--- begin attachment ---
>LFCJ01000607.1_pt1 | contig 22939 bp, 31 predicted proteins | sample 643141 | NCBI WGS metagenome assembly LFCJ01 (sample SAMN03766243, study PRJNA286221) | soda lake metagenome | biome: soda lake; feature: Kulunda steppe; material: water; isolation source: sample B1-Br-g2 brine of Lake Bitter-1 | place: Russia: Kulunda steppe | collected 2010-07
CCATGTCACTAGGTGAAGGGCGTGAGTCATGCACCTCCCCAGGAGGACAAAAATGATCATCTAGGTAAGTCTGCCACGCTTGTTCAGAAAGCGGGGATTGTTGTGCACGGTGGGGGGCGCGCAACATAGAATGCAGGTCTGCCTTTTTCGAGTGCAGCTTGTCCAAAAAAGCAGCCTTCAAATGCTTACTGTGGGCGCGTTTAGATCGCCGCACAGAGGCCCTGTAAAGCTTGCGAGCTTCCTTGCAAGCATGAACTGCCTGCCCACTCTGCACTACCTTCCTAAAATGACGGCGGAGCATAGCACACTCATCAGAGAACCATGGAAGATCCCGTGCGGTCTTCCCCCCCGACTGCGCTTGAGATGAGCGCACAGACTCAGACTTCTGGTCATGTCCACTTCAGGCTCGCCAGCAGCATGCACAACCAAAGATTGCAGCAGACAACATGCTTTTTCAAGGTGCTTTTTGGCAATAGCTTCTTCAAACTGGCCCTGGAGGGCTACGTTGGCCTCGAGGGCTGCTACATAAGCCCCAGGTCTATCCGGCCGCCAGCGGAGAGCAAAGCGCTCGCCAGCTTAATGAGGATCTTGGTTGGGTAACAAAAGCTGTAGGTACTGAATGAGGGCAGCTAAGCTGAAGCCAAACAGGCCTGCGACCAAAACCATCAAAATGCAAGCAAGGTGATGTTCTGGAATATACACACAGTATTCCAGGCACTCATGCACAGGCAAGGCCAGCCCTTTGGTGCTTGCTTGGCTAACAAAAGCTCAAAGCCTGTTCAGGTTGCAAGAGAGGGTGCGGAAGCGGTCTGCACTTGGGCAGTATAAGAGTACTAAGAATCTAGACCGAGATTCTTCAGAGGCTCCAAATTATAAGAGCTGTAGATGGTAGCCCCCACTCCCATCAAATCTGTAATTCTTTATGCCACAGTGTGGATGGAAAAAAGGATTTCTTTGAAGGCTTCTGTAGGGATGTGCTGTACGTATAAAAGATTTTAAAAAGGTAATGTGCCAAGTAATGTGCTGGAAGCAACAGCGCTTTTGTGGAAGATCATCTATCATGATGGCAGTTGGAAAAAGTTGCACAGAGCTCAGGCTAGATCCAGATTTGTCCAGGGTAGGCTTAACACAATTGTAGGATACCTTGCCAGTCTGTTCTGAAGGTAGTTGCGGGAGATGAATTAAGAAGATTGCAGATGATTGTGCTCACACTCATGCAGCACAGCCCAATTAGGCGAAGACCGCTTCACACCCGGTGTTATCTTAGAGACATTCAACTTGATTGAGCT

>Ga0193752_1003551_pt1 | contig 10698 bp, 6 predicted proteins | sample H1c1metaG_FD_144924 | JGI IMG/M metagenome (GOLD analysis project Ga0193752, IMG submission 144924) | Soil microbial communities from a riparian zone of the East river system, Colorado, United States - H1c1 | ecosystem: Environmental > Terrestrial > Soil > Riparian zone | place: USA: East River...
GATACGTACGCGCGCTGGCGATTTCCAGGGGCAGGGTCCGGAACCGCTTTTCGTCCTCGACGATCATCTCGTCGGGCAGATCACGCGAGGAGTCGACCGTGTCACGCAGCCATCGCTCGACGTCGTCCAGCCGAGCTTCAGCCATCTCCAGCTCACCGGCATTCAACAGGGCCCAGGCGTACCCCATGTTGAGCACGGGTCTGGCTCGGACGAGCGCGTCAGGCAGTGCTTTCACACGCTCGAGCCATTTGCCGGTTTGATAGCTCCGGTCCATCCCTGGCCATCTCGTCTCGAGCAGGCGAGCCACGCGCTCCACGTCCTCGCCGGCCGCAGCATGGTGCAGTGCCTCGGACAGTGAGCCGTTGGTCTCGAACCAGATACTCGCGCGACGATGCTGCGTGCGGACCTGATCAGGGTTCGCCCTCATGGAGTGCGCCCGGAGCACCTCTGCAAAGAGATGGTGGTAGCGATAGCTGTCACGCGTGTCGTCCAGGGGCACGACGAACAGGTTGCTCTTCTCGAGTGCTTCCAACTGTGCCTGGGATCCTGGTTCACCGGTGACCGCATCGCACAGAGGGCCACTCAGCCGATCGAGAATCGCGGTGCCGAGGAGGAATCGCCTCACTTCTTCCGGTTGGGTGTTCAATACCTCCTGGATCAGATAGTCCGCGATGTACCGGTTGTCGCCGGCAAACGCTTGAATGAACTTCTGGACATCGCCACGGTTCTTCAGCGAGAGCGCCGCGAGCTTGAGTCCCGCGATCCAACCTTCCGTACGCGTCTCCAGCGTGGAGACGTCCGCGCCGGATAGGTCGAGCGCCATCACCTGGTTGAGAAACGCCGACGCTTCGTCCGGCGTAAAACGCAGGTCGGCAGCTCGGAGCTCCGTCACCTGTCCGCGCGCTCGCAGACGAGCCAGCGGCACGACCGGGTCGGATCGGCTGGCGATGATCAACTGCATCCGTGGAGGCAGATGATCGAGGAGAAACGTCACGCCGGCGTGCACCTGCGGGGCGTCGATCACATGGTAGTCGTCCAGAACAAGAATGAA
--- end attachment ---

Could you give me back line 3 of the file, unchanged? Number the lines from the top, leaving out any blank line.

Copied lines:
>Ga0193752_1003551_pt1 | contig 10698 bp, 6 predicted proteins | sample H1c1metaG_FD_144924 | JGI IMG/M metagenome (GOLD analysis project Ga0193752, IMG submission 144924) | Soil microbial communities from a riparian zone of the East river system, Colorado, United States - H1c1 | ecosystem: Environmental > Terrestrial > Soil > Riparian zone | place: USA: East River...